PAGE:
alexa Codon populations in single-stranded whole human genome DNA Are fractal and fine-tuned by the Golden Ratio 1.618.
Bioinformatics & Systems Biology

Bioinformatics & Systems Biology

Journal of Glycomics & Lipidomics

Author(s): Perez JC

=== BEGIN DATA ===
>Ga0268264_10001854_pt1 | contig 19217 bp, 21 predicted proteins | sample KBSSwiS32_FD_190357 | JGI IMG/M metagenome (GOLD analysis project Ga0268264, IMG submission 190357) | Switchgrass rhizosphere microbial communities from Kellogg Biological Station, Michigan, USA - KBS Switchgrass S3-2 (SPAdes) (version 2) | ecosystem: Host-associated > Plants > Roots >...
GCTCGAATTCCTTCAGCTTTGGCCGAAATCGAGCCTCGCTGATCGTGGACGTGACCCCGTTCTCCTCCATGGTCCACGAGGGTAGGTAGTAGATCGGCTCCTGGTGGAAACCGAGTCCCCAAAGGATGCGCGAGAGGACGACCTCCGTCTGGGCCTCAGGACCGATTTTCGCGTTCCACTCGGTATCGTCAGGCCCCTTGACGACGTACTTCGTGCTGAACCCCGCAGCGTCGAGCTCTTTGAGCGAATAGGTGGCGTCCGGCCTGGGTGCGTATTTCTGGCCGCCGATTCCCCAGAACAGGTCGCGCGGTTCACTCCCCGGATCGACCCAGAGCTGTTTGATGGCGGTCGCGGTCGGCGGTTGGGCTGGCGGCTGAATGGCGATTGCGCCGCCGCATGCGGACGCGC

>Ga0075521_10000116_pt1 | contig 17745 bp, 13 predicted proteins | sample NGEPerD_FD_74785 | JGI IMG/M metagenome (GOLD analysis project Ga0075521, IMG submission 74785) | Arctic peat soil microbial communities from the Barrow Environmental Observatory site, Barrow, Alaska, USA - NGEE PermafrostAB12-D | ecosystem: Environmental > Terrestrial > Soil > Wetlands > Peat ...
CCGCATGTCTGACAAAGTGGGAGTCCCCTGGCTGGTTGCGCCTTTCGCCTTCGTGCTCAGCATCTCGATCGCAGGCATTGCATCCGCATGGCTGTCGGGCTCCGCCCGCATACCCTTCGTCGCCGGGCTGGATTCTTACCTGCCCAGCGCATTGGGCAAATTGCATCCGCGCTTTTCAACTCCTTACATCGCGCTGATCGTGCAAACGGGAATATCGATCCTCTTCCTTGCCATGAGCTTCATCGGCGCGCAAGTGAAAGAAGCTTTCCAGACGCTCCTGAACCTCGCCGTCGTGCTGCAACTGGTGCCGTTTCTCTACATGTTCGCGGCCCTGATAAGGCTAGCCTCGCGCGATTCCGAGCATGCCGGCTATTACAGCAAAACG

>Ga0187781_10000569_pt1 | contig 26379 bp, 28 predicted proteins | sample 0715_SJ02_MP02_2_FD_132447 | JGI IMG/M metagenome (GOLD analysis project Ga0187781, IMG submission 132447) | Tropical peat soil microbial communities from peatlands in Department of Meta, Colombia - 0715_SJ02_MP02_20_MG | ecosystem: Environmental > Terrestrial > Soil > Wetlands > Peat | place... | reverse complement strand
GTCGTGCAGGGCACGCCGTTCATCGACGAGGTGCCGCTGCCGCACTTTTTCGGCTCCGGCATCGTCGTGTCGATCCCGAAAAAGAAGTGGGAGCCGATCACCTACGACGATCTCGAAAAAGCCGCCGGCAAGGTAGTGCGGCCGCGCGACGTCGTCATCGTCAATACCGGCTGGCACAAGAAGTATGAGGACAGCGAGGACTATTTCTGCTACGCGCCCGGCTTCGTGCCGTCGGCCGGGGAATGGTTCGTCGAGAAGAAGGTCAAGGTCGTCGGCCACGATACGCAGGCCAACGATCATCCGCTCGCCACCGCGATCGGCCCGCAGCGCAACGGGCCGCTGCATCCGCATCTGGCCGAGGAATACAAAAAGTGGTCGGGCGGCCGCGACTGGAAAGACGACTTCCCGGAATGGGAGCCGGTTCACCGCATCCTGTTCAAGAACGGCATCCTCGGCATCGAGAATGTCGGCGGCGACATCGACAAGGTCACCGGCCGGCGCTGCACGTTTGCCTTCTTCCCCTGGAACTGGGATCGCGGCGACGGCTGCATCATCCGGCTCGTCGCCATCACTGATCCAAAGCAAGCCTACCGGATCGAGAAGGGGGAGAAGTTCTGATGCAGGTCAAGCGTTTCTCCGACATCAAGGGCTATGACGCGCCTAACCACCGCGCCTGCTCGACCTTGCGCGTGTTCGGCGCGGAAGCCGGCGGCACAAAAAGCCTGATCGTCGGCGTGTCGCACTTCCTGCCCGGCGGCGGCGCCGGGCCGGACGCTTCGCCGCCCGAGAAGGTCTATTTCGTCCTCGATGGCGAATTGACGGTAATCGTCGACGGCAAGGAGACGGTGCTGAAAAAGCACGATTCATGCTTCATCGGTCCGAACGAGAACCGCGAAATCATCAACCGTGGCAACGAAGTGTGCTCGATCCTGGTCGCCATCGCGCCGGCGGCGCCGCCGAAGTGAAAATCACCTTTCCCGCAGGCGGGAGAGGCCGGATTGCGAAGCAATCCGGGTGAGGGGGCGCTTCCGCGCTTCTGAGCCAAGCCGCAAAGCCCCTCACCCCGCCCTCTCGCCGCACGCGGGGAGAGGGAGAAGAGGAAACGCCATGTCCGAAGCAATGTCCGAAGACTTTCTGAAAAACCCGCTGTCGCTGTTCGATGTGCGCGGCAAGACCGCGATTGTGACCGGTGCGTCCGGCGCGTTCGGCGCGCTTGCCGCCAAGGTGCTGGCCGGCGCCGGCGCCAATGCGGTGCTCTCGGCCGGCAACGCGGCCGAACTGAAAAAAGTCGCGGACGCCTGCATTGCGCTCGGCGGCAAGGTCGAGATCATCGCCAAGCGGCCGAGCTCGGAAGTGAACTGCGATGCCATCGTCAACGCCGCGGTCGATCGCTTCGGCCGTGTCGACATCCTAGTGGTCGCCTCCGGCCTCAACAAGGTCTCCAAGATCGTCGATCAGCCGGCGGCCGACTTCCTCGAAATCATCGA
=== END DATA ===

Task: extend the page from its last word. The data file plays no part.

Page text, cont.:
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Abstract This new bioinformatics research bridges Genomics and Mathematics. We propose a universal "Fractal Genome Code Law": The frequency of each of the 64 codons across the entire human genome is controlled by the codon's position in the Universal Genetic Code table. We analyze the frequency of distribution of the 64 codons (codon usage) within single-stranded DNA sequences. Concatenating 24 Human chromosomes, we show that the entire human genome employs the well known universal genetic code table as a macro structural model. The position of each codon within this table precisely dictates its population. So the Universal Genetic Code Table not only maps codons to amino acids, but serves as a global checksum matrix. Frequencies of the 64 codons in the whole human genome scale are a self-similar fractal expansion of the universal genetic code. The original genetic code kernel governs not only the micro scale but the macro scale as well. Particularly, the 6 folding steps of codon populations modeled by the binary divisions of the "Dragon fractal paper folding curve" show evidence of 2 attractors. The numerical relationship between the attractors is derived from the Golden Ratio. We demonstrate that: (i) The whole Human Genome Structure uses the Universal Genetic Code Table as a tuning model. It predetermines global codons proportions and populations. The Universal Genetic Code Table governs both micro and macro behavior of the genome. (ii) We extend the Chargaff's second rule from the domain of single TCAG nucleotides to the larger domain of codon triplets. (iii) Codon frequencies in the human genome are clustered around 2 fractal-like attractors, strongly linked to the golden ratio 1.618. This article was published in Interdiscip Sci and referenced in Journal of Glycomics & Lipidomics

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